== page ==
Book Watch, New Zealand Herald on Sunday – 13 July 2014

The Martian

By Andy Weir, Random House

This science-fiction adventure thriller is up there with the best in edge-of-your-seat reads, combining imagination, science and a healthy dose of humour. Mark Watney is a botanist and astronaut stranded on Mars, left alone to survive on the Red Planet because of a mixture of bad luck and catastrophe. Will he make it back to Earth? It’s no surprise that a movie adaptation is already in the works.

Sand

By Hugh Howey, Random House

A new world and a new story from Howey, the best-selling writer of the Wool trilogy. The author’s strength is his prodigious imagination and he makes use of it again with Sand, combining apocalyptic vision with a story of family and survival. Like Wool this is a highly enjoyable read; I became so immersed I could practically feel the grit and wind.

Purgatory

By Rosetta Allen, Penguin

A fantastic new book from a talented New Zealand author, Purgatory is based on the 1865 Otahuhu murders. Exploring ideas of spirituality, colonial dispossession and the dehumanising effects of poverty and alcohol, the story moves between Ireland and New Zealand, and between bereavement and redemption. Allen’s expressive story-telling will appeal to readers looking for the best home-grown narratives.

At War with Satan

By Steff Metal,  Grymm & Epic Publishing

Another homegrown author but with a completely different focus, At War with Satan is a fantasy tale in the best tradition of Terry Pratchett and Robert Rankin, with a lot of heavy metal thrown in. Plenty of puns and gentle jokes at the expense of various musical genres keep this a fast and furious read. The author’s love of the subject matter is infectious, making the war between heaven and hell anything but grim.

My Book Watch column for 13 July 2014, courtesy of the New Zealand Herald on Sunday.

scan of printed Book Watch column

Three Quick Reviews

Here’s some quick looks at other books which have passed before my eyes recently.

 WellywoodStyling Wellywood by Kate O’Keefe, available on Amazon

Jess has returned home to Wellington from her big OE in London, and is going into business as a personal stylist with her best friend Morgan. Throw in a bit of snobbery, two good looking men and a sad back story, and some “hi-jinks with a message” should ensue.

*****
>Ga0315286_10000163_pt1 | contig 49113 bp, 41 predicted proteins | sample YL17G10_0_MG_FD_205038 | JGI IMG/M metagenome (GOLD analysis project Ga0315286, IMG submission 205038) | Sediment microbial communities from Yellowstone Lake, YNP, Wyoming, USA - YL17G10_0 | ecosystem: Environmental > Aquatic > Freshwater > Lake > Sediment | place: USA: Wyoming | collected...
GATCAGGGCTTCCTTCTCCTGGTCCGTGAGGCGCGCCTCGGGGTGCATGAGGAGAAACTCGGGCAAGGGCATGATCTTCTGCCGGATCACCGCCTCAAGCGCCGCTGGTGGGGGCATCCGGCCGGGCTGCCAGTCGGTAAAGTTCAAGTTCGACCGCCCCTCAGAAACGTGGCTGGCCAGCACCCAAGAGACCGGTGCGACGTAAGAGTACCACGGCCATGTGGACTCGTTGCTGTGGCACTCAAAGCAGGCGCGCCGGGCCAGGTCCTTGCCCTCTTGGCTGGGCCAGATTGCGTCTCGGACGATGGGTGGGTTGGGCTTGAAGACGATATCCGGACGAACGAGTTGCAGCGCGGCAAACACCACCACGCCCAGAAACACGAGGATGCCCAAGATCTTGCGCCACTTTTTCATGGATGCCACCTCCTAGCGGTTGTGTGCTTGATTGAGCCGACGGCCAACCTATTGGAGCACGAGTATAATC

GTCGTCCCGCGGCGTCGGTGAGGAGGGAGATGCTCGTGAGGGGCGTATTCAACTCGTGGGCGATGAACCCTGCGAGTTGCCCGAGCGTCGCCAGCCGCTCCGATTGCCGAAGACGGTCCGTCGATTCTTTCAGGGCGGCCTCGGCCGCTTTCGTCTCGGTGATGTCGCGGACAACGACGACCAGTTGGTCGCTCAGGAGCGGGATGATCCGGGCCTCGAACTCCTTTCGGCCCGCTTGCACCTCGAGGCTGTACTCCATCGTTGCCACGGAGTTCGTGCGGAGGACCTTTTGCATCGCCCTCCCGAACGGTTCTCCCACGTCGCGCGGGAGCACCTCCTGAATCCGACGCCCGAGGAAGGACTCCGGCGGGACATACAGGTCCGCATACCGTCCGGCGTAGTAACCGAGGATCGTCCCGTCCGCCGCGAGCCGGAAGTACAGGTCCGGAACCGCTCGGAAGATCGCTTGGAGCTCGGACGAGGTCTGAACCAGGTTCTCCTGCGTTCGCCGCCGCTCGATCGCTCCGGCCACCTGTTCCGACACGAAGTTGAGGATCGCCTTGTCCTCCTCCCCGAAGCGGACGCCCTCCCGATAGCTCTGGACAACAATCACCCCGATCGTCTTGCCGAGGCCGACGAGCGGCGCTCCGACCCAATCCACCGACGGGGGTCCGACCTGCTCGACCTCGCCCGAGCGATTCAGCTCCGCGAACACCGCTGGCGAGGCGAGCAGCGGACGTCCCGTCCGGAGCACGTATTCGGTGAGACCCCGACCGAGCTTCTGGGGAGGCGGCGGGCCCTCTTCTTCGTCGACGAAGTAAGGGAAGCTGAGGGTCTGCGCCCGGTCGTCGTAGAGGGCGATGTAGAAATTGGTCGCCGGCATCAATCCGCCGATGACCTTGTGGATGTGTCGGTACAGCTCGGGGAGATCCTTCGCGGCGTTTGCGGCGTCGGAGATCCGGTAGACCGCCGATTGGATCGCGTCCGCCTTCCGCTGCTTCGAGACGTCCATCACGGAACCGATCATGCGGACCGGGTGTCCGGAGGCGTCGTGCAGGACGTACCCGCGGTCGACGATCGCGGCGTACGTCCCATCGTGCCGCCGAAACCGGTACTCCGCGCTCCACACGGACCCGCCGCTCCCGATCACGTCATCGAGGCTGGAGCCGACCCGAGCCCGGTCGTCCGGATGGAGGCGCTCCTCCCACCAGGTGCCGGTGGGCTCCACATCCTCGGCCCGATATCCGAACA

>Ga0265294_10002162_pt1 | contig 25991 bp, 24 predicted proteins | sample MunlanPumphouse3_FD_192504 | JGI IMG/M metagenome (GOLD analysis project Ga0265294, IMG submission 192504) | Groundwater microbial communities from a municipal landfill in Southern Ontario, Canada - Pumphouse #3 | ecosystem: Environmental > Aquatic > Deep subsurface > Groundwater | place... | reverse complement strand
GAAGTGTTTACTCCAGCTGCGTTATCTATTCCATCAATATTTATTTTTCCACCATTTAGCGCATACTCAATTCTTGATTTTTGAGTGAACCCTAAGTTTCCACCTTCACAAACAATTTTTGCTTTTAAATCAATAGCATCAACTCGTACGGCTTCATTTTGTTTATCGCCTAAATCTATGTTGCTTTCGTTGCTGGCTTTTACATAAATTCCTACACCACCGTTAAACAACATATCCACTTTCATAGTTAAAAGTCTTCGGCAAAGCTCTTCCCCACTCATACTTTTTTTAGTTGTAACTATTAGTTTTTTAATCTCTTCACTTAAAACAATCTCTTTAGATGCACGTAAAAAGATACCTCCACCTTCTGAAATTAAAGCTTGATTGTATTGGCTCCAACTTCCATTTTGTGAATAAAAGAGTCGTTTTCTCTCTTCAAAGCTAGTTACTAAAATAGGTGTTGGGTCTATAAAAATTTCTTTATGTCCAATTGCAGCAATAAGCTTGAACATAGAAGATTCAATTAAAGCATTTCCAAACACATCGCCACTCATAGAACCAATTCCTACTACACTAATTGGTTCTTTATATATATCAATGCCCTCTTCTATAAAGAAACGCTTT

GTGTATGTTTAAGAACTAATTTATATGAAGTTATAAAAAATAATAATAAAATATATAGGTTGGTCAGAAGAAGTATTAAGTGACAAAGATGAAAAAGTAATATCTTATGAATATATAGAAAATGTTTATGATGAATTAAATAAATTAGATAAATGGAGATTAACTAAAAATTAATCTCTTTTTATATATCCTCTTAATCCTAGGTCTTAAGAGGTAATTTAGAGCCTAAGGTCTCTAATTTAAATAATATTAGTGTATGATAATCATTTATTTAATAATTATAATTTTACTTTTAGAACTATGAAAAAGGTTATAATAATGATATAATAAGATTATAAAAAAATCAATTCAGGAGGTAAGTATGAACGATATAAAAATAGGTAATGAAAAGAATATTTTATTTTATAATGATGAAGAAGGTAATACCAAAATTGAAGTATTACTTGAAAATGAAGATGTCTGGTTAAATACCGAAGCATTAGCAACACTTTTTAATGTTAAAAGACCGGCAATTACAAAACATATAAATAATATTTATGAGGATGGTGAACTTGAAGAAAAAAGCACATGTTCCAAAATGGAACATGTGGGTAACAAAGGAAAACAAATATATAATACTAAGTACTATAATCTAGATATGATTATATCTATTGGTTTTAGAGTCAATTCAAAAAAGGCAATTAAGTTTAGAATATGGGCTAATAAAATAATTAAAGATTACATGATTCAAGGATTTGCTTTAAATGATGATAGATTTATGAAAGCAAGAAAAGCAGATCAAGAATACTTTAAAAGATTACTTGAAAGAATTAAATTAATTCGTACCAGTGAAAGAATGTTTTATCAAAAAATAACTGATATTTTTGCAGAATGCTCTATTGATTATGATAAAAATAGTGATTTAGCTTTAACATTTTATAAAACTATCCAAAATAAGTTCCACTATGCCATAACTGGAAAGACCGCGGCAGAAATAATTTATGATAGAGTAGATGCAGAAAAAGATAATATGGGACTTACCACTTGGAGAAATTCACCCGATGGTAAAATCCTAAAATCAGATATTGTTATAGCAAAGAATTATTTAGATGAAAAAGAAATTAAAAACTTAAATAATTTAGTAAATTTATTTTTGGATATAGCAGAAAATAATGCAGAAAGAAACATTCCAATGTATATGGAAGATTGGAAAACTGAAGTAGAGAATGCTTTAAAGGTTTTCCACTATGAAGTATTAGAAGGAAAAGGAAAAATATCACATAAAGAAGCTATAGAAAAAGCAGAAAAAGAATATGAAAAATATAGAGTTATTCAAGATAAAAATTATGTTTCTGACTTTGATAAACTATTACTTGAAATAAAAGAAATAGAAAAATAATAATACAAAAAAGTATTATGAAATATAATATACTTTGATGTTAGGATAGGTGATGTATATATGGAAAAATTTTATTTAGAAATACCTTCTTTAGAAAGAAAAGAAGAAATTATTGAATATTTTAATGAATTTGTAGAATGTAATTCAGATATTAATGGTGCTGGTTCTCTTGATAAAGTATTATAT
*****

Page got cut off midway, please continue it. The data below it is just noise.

Styling Wellywood has a promising premise but it just doesn’t deliver. The main character is seriously unlikeable, and the overall storyline is too predictable to really deliver any punch. Do young NZers really suffer this level of cultural cringe anymore? Unfortunately this book just wasn’t to my liking.

Dating Westerners cover imageDating Westerners: tips for the new rich of the developing by Richard Meros, Lawrence and Gibson

A dating guide for the nouveau riche of the developing world, looking to “break into” the West via love. Truly. Dating Westerners is alternately hilarious and completely weird, which pretty much sums up the entirety so far of Richard Meros’ publishing portfolio.

Dating Westerners is the book rejected for funding by Reactive/Creative New Zealand (both the application and rejection letter can be seen in $30 Meat Pack). Put air quotes wherever you see fit in that sentence.

Seriously, I don’t know what more to say!

The Possession of Silver cover imageThe Possession of Silver by Corey Leigh, available on Amazon

A hybrid fantasy/pirate novel for kids and young adults, The Possession of Silver follows our eponymous hero and budding pirate, Silver, in a hunt for treasure on a very strange island.

The tone of this book is a little odd, not always hitting the mark and jumping around a little too often to be entirely convincing to its target audience. However it’s pulled along by a quick and original plot, with enough surprises to keep me reading to the end.

Book Review: Ad Lib by Thomasin Sleigh

Ad Lib cover imageAd Lib by Thomasin Sleigh, Lawrence and Gibson, ISBN 9780473274849, RRP$23